Each issuer will need to evaluate whether the initial and ongoing costs of a crowdfunding offering make this an attractive capital raising method in light of the amount to be raised and other available funding alternatives. For some issuers a crowdfunding offering will be a useful method to raise funds and to begin to establish a committed shareholder base with the goal of eventually becoming a full public company.
Credit: R. Brian Brodrick
Brian is a partner in Phillips Nizer’s Corporate Law and Securities & Private Placement Practices.
The constitutional rights of businesses are hot topics. Freedom of speech is a fundamental tenet of liberty, protected by the First Amendment to the Constitution, that benefits commercial entities as well as individuals. The right to spend unlimited money to support the election or defeat of particular candidates for office derives from the right to freedom of speech. But does the same First Amendment right protect businesses from being compelled by government regulations to speak on matters as to which they would prefer not to comment, whether or not they are “controversial” or “political”? Is there a freedom to refrain from speaking?
If you think this question has nothing to do with fashion, you would be wrong. Every manufacturer in the fashion and accessory business labels its products with their “country of origin”, guided by detailed regulations promulgated by the Federal Trade Commission. Decisions in two recent cases, which have nothing to do with fashion, but everything to do with government regulations compelling businesses to speak on the source of their products, suggest that the “country of origin” regulatory scheme for the fashion industry may be challenged on First Amendment grounds.
A federal statute requires country of origin labeling for meat to address the country where the animal was born, raised or slaughtered. New rules for implementing the statute were promulgated in 2013 to comply with a World Trade Organization ruling on a complaint from Mexico and Canada, requiring greater specificity in describing separately the country where each of these events in the animal’s life occurred. A group of trade associations, feedlot operators and meat processors filed suit to enjoin the rules, claiming they violated the First Amendment. The argument was rejected by a three judge panel of the Court of Appeals for the D.C. Circuit, holding that the First Amendment did not bar the government from compelling factual speech on a non-controversial matter that might be of interest to consumers. The full court, however, voted to hear the case anew before all eleven judges of the court. The parties were directed to address the scope of First Amendment protection for mandatory disclosure of purely factual and non-controversial commercial information, compelled for reasons other than preventing consumer deception.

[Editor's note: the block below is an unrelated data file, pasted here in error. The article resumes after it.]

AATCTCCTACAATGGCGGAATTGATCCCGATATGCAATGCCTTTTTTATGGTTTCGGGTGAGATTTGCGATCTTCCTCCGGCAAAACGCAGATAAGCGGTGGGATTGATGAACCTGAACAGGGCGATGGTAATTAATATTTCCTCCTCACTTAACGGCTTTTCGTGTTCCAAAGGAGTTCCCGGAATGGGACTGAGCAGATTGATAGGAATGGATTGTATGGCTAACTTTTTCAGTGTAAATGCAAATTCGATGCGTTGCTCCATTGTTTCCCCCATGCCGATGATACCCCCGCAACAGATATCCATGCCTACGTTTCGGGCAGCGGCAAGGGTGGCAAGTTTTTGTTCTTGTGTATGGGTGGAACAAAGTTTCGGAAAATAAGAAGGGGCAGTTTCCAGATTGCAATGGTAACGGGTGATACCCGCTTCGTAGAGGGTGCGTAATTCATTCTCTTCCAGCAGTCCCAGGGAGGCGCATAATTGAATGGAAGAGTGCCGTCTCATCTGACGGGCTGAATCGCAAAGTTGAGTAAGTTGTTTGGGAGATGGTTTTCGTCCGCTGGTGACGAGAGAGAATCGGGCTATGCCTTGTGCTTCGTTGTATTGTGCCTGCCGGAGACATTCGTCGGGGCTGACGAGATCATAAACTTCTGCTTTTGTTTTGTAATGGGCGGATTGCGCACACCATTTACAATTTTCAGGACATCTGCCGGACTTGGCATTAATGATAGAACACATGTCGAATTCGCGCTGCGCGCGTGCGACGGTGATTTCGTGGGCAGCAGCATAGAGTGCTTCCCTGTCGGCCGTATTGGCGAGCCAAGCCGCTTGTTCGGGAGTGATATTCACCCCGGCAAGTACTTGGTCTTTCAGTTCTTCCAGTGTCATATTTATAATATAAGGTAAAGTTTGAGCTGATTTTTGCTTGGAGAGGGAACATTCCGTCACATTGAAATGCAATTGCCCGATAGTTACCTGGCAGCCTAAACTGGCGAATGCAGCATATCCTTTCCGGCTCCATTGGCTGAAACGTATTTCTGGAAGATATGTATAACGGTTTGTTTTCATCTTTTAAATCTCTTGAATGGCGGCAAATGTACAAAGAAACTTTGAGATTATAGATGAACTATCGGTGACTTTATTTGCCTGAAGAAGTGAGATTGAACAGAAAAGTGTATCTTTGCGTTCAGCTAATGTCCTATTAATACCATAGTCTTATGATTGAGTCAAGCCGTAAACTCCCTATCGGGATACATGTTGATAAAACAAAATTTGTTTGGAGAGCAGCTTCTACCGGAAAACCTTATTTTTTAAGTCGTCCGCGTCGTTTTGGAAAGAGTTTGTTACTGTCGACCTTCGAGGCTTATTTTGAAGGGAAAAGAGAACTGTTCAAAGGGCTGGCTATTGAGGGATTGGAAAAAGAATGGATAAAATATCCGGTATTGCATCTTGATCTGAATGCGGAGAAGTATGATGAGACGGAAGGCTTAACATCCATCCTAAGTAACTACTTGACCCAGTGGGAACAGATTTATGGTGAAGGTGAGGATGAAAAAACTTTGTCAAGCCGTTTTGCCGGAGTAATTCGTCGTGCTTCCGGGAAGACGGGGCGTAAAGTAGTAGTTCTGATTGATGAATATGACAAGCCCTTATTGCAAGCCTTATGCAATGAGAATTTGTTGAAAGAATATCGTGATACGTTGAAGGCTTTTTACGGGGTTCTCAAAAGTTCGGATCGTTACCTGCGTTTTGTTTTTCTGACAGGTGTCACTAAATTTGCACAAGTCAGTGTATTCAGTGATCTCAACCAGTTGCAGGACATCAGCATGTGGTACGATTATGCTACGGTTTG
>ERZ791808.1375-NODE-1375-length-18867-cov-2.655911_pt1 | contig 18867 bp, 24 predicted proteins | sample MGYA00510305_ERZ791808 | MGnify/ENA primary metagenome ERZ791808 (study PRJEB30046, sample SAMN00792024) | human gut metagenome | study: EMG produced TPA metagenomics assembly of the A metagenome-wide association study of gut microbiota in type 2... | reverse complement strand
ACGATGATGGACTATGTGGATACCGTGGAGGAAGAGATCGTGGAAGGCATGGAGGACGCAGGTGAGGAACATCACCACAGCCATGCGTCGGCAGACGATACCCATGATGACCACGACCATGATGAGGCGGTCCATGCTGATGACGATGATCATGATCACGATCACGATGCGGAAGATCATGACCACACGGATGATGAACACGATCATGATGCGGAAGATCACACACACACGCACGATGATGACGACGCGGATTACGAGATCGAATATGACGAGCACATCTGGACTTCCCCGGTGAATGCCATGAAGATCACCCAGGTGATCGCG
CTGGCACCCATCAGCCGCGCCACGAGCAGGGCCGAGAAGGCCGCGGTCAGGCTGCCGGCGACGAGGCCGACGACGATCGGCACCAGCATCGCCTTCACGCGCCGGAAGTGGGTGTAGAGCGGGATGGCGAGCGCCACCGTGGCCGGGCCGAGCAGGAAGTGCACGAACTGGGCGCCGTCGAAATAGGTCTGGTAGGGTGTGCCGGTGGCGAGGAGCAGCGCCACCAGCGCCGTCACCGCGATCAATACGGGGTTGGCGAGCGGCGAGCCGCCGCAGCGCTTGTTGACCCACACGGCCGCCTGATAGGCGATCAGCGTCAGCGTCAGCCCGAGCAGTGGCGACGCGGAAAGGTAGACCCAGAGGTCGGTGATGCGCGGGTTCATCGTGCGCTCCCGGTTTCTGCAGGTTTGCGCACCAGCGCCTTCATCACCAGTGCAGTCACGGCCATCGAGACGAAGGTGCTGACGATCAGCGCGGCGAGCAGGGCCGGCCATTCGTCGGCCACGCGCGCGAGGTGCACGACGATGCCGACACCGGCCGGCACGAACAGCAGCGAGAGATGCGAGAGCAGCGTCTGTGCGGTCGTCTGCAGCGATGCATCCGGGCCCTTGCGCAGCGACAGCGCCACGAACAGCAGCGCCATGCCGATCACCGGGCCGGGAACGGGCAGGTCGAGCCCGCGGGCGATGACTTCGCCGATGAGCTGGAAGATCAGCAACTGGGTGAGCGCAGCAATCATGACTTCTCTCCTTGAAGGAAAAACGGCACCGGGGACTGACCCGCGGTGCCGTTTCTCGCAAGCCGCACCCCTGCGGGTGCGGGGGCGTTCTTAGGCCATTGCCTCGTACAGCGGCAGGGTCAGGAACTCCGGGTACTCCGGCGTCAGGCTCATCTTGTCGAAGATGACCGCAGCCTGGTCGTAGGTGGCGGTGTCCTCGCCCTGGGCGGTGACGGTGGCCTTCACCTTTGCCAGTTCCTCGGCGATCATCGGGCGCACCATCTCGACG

The outcome of this review may be foreshadowed by the same court’s decision on April 14, 2014, striking down Securities and Exchange Commission regulations that required public companies to disclose whether they used “conflict minerals” (minerals from the Democratic Republic of the Congo used by warring factions to finance their operations) in products they marketed or manufactured. The three judge panel found that it was unconstitutional to compel speech in the absence of a need to prevent consumer deception.
So one might well ask whether it is unconstitutional to compel apparel manufacturers to say anything about the subject when they are not marketing goods based on the country of origin. What purpose does it serve and do consumers need the information?
Credit: Helene M. Freeman